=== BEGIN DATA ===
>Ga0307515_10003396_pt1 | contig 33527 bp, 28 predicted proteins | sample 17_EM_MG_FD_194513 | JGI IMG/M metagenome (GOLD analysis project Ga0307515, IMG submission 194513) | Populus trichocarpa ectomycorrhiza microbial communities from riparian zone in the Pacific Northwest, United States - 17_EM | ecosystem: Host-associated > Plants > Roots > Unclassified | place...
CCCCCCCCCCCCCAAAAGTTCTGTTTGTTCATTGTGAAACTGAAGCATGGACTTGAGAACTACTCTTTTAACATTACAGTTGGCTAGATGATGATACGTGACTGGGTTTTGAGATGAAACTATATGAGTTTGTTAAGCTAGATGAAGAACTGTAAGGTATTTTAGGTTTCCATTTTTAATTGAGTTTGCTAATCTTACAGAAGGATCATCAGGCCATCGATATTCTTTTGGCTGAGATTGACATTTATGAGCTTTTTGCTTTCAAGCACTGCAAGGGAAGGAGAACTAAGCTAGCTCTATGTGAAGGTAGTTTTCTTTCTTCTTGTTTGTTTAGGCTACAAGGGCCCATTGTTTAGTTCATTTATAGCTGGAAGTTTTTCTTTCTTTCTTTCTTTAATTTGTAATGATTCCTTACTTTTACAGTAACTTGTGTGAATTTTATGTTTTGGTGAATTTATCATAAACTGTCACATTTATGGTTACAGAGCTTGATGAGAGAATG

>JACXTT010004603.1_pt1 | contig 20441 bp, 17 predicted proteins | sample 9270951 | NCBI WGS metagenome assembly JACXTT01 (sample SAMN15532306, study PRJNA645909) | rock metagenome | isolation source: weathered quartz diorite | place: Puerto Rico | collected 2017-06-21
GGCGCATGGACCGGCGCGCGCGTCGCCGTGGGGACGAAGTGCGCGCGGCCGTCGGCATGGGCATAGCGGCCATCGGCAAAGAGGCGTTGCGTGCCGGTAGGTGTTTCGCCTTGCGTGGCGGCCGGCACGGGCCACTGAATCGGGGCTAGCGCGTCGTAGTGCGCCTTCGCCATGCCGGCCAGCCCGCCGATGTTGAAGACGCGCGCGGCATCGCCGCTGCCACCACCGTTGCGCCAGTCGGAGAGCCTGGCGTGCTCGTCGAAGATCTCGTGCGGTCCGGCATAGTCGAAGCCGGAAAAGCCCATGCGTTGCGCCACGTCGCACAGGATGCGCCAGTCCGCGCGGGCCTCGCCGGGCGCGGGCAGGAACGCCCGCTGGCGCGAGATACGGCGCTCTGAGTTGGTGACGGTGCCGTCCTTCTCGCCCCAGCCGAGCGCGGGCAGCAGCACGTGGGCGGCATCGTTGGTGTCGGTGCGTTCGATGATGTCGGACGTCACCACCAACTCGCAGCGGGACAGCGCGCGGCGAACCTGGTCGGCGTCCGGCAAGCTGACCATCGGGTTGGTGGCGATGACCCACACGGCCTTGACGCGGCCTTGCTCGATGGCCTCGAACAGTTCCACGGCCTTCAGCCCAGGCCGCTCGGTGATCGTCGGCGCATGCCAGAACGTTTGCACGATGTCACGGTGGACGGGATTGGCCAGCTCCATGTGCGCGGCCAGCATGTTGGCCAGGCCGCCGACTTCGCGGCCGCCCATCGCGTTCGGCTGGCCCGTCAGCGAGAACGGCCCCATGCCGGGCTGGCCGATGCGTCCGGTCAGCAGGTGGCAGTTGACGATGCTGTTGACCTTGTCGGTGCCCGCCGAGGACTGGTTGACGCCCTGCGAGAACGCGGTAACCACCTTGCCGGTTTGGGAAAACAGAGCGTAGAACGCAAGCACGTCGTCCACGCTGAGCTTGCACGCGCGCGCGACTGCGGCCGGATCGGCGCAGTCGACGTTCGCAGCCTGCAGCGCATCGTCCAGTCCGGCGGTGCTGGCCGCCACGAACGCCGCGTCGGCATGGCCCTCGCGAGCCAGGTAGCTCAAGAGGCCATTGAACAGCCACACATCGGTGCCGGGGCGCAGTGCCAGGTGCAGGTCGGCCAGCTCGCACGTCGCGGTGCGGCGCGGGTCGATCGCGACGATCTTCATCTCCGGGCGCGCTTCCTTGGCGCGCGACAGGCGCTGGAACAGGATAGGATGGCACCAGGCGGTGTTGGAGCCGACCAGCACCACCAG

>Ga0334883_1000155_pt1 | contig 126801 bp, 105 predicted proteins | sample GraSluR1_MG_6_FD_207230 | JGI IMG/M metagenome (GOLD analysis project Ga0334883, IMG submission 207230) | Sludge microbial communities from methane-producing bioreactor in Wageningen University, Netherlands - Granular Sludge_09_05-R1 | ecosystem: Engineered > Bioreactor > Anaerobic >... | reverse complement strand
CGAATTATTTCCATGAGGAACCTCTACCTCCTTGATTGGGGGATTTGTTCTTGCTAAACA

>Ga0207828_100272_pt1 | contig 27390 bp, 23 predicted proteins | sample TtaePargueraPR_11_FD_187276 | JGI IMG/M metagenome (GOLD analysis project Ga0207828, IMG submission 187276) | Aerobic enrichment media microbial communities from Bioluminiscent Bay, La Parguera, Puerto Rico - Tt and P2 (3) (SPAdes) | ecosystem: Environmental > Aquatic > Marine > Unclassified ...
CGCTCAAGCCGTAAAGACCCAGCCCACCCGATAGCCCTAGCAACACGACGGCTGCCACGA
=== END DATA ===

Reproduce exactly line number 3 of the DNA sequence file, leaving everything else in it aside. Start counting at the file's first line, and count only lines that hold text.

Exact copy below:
>JACXTT010004603.1_pt1 | contig 20441 bp, 17 predicted proteins | sample 9270951 | NCBI WGS metagenome assembly JACXTT01 (sample SAMN15532306, study PRJNA645909) | rock metagenome | isolation source: weathered quartz diorite | place: Puerto Rico | collected 2017-06-21